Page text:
“There’s certain cases and certain examples and certain players that probably need it. But that’s very rare in my opinion,” he said at the time. “You’re talking basketball. It’s 32 minutes a night. This is not hard work. This is fun. Rest, to me, rest is a good night sleep.”
Brooks does monitor minutes — but in another way. Brooks and his staff place credence in a player’s overall load and will rest starters such as Beal and Otto Porter Jr. in practices and shoot-arounds. This practice in limiting the load, not just game minutes, is backed up by Dr. Tim Gabbett, an applied sport scientist based in Australia.
“One of the biggest misconceptions around load management is that it always means athletes playing fewer minutes … rather than obsessing over playing minutes, perhaps we should focus more on the quality and quantity of training that is performed in preparation for those minutes,” Gabbett wrote in a recent article on his website.
On Monday, Brooks reiterated the team’s practice of limiting a player on days off so that he will perform his best in games.
“We’ve found ways to be more efficient in practice without putting a lot of wear and tear and heavy loads on the bodies. That factors in, the shoot-arounds factor in, the days off factor in, but it’s easy for people to look at just the minutes. But everything is all part of the pie,” Brooks said. “It’s just not the game minutes. But there are going to be nights where you have to [play a lot]. We were down 17.”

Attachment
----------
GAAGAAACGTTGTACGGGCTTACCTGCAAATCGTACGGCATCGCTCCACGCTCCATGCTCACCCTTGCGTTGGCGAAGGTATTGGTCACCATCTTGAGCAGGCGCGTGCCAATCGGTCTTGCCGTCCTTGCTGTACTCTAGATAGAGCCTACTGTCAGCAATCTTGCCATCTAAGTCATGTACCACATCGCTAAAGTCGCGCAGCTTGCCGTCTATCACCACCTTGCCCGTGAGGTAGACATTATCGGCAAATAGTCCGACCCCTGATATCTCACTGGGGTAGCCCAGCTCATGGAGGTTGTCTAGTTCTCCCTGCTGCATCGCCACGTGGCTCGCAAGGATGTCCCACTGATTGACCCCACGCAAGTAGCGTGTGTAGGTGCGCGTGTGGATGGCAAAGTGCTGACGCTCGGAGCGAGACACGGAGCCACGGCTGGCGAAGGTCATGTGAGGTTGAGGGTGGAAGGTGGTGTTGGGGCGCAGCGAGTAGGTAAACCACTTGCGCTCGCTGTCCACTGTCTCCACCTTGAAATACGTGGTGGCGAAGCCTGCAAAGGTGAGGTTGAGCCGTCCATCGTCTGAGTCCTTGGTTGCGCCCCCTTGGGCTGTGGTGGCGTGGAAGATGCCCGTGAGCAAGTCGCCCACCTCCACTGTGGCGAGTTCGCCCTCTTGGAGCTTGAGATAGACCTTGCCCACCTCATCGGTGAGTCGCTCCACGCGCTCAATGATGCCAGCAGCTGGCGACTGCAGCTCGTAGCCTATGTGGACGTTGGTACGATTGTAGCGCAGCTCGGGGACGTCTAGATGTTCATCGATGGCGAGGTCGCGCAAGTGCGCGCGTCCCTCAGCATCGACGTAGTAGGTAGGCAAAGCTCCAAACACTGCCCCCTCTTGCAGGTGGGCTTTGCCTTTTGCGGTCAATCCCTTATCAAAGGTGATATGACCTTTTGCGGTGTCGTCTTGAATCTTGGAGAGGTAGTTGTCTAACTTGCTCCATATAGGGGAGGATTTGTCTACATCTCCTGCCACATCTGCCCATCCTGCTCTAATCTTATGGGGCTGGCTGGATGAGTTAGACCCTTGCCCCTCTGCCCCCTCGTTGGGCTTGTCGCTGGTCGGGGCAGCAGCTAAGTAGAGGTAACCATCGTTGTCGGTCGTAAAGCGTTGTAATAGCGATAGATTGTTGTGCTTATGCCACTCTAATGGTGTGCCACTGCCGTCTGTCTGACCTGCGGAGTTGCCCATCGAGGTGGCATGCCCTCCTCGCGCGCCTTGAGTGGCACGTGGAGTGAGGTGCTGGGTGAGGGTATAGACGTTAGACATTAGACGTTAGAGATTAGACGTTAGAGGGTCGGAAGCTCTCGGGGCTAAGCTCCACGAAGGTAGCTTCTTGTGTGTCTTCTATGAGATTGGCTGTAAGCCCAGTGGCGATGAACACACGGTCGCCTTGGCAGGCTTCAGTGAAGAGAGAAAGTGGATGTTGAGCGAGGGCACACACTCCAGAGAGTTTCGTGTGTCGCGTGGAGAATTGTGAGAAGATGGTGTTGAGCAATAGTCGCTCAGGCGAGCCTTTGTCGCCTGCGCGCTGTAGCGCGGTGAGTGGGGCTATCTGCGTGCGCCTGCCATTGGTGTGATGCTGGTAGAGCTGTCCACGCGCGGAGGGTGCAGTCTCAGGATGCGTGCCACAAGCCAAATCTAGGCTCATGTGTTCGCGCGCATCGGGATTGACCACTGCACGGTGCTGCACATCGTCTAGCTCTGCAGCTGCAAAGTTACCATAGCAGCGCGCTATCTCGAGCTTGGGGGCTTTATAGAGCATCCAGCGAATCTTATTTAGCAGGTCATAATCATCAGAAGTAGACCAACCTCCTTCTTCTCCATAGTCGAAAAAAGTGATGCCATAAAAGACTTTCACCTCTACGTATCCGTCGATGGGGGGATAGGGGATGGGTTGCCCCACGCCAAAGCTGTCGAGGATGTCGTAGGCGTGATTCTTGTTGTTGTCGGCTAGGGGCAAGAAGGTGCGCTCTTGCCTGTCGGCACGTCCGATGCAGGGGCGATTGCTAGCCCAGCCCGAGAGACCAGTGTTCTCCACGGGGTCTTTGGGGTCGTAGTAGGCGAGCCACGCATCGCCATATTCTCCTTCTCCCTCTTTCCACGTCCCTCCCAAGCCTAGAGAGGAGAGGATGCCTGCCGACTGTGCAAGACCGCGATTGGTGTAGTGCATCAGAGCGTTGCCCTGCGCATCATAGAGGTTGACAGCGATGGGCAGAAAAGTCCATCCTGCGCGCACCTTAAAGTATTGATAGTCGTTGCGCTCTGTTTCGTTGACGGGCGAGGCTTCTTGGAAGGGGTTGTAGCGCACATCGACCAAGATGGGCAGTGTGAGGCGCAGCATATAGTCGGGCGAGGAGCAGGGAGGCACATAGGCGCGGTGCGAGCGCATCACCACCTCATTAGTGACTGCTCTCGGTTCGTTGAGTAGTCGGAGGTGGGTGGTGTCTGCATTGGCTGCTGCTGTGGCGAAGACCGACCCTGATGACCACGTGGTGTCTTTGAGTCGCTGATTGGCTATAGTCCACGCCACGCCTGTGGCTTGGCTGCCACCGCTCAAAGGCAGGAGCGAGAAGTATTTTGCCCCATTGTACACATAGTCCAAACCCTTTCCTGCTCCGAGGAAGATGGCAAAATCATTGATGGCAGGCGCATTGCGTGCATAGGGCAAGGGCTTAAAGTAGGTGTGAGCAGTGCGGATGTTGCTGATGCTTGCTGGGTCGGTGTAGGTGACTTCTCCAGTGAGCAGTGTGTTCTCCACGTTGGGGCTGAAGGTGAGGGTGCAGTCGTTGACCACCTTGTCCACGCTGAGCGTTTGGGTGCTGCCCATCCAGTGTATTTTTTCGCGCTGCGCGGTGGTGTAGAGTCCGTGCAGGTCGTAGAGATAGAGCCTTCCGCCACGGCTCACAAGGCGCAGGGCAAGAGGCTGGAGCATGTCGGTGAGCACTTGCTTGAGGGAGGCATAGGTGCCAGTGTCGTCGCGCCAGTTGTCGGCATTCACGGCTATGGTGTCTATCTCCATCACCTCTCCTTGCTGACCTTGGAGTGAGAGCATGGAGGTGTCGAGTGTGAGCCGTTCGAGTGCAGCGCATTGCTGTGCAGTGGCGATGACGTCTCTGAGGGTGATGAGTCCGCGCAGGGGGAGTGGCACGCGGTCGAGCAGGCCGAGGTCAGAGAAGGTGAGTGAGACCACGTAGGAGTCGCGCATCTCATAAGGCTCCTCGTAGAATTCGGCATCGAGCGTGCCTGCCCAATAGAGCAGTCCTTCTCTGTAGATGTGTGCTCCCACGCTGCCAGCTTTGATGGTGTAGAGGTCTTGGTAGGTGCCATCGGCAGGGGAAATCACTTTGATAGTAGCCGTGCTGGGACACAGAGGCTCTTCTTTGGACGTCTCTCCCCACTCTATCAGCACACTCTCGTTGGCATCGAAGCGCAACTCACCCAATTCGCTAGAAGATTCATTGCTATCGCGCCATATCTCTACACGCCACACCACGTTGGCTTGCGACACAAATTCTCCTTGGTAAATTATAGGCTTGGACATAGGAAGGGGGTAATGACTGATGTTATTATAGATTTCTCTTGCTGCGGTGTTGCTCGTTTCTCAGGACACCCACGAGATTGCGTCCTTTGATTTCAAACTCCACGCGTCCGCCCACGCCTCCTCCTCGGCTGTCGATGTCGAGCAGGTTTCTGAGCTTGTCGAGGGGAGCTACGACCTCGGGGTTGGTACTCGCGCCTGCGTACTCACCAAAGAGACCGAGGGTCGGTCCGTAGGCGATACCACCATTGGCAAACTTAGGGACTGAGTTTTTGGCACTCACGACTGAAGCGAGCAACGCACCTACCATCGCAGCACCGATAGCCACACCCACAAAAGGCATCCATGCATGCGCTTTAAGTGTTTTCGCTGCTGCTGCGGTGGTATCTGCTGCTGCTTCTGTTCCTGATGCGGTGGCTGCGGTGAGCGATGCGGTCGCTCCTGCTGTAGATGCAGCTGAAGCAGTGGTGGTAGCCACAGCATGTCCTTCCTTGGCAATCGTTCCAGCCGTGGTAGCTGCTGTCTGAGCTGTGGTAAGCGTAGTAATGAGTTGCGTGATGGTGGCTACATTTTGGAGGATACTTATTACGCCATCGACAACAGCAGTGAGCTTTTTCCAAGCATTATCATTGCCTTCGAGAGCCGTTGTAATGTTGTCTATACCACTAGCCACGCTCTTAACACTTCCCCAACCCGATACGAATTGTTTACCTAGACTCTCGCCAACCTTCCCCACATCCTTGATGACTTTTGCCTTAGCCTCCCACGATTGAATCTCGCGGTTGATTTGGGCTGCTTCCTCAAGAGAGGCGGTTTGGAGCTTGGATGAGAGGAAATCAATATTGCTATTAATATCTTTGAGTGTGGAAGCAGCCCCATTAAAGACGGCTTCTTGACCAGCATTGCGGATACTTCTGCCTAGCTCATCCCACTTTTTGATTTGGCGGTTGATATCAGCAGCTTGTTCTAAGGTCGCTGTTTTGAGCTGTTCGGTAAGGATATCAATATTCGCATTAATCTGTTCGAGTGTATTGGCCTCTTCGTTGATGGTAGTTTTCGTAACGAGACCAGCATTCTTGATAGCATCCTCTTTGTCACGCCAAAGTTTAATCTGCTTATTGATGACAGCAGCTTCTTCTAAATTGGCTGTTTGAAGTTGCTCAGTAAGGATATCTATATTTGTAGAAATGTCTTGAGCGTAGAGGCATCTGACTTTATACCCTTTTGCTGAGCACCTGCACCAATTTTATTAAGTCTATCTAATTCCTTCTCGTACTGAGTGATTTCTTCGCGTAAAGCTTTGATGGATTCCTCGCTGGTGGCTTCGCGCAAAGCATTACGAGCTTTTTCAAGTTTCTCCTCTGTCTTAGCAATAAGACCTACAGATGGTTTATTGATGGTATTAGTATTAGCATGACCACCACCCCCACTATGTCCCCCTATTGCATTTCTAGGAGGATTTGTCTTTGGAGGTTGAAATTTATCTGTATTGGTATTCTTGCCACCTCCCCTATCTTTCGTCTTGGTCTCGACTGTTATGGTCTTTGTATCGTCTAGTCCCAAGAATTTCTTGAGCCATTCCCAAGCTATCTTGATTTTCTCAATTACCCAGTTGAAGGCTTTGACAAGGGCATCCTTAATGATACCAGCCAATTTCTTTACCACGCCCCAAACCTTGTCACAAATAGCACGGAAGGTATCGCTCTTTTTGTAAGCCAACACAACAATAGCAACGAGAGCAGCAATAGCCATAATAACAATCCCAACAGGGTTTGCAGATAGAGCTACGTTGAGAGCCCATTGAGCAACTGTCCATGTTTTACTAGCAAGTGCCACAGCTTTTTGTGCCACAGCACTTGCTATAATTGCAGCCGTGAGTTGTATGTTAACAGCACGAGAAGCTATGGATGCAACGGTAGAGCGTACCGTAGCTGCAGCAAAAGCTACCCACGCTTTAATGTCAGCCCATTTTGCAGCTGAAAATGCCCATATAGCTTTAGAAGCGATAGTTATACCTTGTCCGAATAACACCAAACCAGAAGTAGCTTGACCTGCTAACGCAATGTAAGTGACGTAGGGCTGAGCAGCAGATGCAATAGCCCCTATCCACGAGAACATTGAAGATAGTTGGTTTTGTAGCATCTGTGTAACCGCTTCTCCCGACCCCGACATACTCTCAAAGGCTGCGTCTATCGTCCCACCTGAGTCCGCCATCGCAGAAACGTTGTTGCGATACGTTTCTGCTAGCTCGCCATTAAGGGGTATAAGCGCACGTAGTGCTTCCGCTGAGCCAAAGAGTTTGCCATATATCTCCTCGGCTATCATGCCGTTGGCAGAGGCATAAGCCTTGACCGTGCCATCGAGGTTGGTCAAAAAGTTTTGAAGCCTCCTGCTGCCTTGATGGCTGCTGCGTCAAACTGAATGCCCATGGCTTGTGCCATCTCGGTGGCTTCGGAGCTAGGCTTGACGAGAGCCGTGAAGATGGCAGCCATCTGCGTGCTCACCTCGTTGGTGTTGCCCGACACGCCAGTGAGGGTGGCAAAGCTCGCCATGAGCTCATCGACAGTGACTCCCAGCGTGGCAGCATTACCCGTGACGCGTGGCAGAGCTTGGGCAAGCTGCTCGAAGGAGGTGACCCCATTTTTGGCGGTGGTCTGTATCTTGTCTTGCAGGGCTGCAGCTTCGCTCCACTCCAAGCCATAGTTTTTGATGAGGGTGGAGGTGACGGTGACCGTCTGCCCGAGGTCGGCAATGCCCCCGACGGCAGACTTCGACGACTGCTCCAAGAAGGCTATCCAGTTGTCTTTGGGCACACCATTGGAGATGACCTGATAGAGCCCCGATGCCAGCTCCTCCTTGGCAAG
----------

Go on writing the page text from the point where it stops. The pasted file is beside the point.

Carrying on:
Washington indeed trailed 80-63 in the closing seconds of the third quarter of Sunday’s game. Beal had played all 12 minutes of the third, and the lingering deficit kept him on the floor from the start of the fourth until the final buzzer. Without Wall, Beal remains the team’s best play-creating and shot-making option. And though Brooks put the onus on himself in “doing a better job” to clear up minutes, the fact remains: If Beal didn’t get rest during the all-star break, he’s not going to get much coming up.
Sessions gets a second 10-day contract
The Wizards re-signed Sessions to a second 10-day contract Monday.
The backup point guard has not played in any of Washington’s six games since he was signed Feb. 23
“He hasn’t played but he gives us the ability if we need an extra point guard, ballhandler, playmaker on the floor, we will have him,” Brooks said. “We have him for 10 more days. My job is to try and find him some minutes, see if he’s the guy that can help the rest of the way.”
Sessions, who has previously played with the Wizards for 1 1/2 seasons as Wall’s primary backup, participated in Monday’s practice and despite not getting into a game described himself as “excited” to return for another stint.
“It’s a new journey for me with the 10 days,” Sessions said. “D.C. was a place that rescued me in a situation in Sacramento [in 2014] and gave me a chance and had a great year and a half here.”